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Self-hate ?

Discussion in 'General Discussion Subforum' started by mbo, Feb 6, 2018.

  1. mbo

    mbo Peer Supporter

    According Nicole Sachs, if I have well understood, one of the main causes of TMS pain is self loathing..
    The devastating warlike of me against me (dr Jekill vs Mr Hyde ?) is unbearable from the psychological point of vue. Our protective, reptilian brain detects that threatening war (menacing our biological integrity: in a «emotional nuclear war» we could think about suicide!) and produces pain in order to create physical worry and distraction.
    So, for instance, I don't hate my old, tyrannic, decayinng absorbing, fastidious mother for ruining my day to day life....I hate deeply MYSELF for hating my beloved, tender, sweet and protecting mum, even in the last years of her life.

    Does that make any sense?
     
  2. hecate105

    hecate105 Well known member

    What makes sense is that we can hate the part of a person that we realise has caused us so much psychological stress and hardship - BUT at the same time still love the person in their present day persona... I have huge resentment and anger at my Mother, when i was first doing the SEProg I couldn't bear to see her - I was just TOOOOOO angry. But now - I spend time with her every week and I love her to bits. I have dealt with the anger and resentment - that does not mean that her actions are absolved or erased - but it means that although I will always see her past actions as harmful and wrong - I also see her as a flawed human being (just like me!!) I have compassion for the part of her that feels like a failed parent and the guilt she carries (she's a Catholic - so that's going nowhere!) and I am able to respond to her as a balanced adult - I am not still 'locked' in to being that scared, angry child...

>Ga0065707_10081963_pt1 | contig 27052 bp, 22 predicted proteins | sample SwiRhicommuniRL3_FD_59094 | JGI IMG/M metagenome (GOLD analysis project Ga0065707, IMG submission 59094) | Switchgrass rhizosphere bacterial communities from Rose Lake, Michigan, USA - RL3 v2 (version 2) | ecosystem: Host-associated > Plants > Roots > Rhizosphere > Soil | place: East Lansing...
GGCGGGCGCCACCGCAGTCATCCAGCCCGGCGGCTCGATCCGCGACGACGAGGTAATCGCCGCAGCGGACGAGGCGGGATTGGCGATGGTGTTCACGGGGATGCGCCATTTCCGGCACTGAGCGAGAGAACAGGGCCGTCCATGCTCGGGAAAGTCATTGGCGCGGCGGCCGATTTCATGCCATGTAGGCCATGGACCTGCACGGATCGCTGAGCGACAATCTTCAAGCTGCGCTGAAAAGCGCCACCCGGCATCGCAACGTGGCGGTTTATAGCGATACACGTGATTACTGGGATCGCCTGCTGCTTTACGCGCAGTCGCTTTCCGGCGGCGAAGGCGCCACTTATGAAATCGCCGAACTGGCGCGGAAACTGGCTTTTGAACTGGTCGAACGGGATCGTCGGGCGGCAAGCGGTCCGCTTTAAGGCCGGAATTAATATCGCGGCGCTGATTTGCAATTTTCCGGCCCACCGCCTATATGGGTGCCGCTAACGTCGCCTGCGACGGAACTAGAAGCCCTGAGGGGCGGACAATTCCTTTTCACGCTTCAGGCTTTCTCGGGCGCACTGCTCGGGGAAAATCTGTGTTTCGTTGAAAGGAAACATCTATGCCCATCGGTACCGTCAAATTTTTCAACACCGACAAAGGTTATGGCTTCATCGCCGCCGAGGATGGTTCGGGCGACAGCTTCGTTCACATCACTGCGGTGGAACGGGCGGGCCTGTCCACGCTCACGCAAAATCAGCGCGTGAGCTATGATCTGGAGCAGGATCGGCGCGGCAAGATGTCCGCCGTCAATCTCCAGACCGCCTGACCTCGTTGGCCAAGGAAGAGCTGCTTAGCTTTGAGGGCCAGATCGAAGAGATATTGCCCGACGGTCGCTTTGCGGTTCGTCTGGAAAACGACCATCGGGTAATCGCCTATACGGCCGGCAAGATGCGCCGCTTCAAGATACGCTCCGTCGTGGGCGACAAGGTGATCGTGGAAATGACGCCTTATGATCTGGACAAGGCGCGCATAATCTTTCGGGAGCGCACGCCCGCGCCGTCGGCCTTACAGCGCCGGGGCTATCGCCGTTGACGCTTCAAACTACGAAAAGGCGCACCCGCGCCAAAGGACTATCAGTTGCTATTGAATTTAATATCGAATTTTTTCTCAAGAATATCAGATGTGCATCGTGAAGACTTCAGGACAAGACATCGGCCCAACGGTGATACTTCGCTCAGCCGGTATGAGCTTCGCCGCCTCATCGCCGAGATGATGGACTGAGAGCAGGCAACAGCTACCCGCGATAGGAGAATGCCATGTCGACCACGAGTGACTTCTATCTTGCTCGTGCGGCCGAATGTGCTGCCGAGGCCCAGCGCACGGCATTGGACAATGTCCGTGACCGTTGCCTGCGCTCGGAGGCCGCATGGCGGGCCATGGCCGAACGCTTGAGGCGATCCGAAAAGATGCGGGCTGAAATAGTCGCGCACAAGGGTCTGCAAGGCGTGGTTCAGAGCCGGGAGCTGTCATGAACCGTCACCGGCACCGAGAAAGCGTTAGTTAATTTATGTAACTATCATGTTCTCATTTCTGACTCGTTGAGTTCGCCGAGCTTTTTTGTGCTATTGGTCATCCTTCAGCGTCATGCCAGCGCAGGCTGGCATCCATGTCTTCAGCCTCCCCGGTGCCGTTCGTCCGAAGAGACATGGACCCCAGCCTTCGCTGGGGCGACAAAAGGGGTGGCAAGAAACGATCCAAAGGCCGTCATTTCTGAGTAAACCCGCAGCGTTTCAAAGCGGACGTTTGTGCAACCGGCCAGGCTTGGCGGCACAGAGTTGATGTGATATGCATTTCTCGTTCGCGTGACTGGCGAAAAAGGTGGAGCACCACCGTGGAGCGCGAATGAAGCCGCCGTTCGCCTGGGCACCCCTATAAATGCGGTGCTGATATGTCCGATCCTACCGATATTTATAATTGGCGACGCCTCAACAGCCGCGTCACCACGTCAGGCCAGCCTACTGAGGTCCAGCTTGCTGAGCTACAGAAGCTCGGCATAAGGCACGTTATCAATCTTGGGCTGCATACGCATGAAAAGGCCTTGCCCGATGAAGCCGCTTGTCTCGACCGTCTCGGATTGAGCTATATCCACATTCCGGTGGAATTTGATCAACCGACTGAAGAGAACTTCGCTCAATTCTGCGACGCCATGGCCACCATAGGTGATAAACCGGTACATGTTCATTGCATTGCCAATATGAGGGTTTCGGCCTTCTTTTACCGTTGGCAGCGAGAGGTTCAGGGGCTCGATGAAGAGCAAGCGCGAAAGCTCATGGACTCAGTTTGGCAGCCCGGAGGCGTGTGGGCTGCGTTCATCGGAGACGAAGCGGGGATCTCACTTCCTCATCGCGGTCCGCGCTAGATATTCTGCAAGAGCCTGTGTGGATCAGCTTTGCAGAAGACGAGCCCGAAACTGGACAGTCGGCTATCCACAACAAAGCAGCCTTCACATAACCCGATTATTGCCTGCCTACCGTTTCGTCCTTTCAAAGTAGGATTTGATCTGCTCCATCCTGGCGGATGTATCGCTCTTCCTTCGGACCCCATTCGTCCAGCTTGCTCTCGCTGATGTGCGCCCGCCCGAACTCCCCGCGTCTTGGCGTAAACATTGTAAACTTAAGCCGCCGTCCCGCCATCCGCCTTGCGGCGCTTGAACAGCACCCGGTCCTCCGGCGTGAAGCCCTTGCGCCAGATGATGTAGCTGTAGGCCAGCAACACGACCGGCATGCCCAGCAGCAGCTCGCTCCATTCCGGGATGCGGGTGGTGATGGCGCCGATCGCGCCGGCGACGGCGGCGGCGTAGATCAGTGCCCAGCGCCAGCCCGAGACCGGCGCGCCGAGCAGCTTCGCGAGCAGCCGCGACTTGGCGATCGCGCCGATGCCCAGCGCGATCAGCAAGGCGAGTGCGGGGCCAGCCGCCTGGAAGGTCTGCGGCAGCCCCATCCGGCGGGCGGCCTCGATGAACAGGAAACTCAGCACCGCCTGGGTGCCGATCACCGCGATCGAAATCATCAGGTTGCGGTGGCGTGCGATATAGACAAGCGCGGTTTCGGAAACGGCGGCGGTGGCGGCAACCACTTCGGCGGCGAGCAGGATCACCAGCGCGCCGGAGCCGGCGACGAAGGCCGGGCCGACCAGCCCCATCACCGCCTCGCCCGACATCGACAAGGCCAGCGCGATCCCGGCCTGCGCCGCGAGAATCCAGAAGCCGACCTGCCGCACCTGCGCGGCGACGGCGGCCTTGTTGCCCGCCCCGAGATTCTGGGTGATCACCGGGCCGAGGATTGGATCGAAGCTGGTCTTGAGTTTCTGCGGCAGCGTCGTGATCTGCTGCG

I had similar issues with my father - who passed on before I found the TMS 'cure'. I found it easier to deal with because he was dead and no longer had a 'present' voice. Which sounds a bit mean - but he was a demanding, self-centred man... I find that having passed through the main 'healing' of TMS I really have got to a totally different space in regard to my feelings towards my family. I see them for what they are - but i love them nevertheless. There is (generally!) good and bad in everyone.
    That includes YOU - so be compassionate to the small child inside who hates - she/he is entitled to feel those feelings - the child has been hurt badly and needs to be soothed and healed. it may not last forever....
    So give yourself time, time to work thru the programme, time to 'feel' what you need to feel, and time to recover. Then you may look back with a different perspective. It is all SO raw when you start this journey. Be kind to yourself!
     
    plum, Mitch, Homestead Hermit and 3 others like this.
  3. miquelb3

    miquelb3 Well known member

    It seems we all human beings arrive to the World factory-equipped with some kind of emotional airbag: PAIN (and related symptoms)
     
  4. karinabrown

    karinabrown Well known member